The Roman Empire’s Worst Plagues Were Linked to Climate Change


The sixth-century C.E. (aka BC) Plague of Justinian was “a pestilence, by which the whole human race came near to being annihilated”, according to the Byzantine historian Procopius.

Up to half the population of the Roman Empire and tens of millions of people around the Mediterranean may have been killed in the pandemic, which is now known to have been an outbreak of bubonic plague.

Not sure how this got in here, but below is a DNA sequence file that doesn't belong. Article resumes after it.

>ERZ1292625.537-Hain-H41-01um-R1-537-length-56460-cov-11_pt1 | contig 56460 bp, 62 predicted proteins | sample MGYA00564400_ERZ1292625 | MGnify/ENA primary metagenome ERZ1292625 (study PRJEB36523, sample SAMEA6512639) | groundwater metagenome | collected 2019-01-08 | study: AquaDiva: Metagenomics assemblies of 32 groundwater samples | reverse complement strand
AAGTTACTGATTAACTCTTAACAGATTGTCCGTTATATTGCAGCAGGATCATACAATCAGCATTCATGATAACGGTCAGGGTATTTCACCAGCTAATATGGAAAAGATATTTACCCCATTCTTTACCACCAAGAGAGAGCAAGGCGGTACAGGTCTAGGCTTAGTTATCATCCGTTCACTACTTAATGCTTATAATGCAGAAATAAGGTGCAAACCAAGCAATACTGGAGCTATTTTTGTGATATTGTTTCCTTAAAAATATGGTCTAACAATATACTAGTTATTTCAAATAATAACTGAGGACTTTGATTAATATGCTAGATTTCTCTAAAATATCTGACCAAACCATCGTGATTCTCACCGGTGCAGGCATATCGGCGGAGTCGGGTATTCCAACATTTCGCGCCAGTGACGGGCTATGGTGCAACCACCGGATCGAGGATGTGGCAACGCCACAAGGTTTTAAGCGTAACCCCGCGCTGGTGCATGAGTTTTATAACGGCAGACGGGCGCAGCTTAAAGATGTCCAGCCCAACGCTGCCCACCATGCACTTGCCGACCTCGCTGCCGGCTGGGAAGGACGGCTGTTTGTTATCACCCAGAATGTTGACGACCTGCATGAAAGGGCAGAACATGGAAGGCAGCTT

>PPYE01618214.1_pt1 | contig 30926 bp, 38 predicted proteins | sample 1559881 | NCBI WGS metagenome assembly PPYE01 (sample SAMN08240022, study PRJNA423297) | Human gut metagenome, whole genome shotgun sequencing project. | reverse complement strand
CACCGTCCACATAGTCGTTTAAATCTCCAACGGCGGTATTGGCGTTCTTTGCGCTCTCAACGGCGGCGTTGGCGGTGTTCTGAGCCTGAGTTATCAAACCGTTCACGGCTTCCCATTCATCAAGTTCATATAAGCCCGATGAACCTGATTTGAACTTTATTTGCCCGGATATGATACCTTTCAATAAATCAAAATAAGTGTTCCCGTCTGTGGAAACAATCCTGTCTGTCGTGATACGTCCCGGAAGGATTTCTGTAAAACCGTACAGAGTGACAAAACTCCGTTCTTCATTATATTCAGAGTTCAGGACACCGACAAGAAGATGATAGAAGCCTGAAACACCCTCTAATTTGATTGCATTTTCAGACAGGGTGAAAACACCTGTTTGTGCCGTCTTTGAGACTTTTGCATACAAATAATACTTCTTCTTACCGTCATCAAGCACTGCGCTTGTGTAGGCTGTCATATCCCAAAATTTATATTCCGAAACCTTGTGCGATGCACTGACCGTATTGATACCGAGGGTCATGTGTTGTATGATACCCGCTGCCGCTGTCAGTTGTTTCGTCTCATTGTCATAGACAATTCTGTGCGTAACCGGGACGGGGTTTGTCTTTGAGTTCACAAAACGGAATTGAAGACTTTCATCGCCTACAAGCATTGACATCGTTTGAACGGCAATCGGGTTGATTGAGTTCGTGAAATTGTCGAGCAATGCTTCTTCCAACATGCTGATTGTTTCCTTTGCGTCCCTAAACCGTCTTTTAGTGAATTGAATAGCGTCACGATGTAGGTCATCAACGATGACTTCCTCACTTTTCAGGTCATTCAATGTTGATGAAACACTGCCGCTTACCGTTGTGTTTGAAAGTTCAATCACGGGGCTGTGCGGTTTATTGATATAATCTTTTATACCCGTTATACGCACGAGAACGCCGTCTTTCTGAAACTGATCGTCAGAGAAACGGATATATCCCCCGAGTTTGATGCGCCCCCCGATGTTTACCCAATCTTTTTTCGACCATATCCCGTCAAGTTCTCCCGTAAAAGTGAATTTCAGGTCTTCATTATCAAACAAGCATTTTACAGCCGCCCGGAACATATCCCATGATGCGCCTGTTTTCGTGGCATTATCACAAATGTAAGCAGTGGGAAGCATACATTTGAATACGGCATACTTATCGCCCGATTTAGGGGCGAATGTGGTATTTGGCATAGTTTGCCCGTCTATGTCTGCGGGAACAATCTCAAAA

But a new study recently published in Science Advances links this—and other pandemics in the Roman Empire—to climate change. Specifically, it finds that periods of cold and dry weather on the Italian peninsula coincided with major plagues in the empire—indicating that the changes in climate caused stresses in Roman society that resulted in such pandemics.

The research —the culmination of a 10-year effort— shows how a changing climate can have dire consequences for societies that are not robust enough to withstand the upheavals it can cause, the study authors say. Those findings resonate today as the world contends with human-caused global warming.

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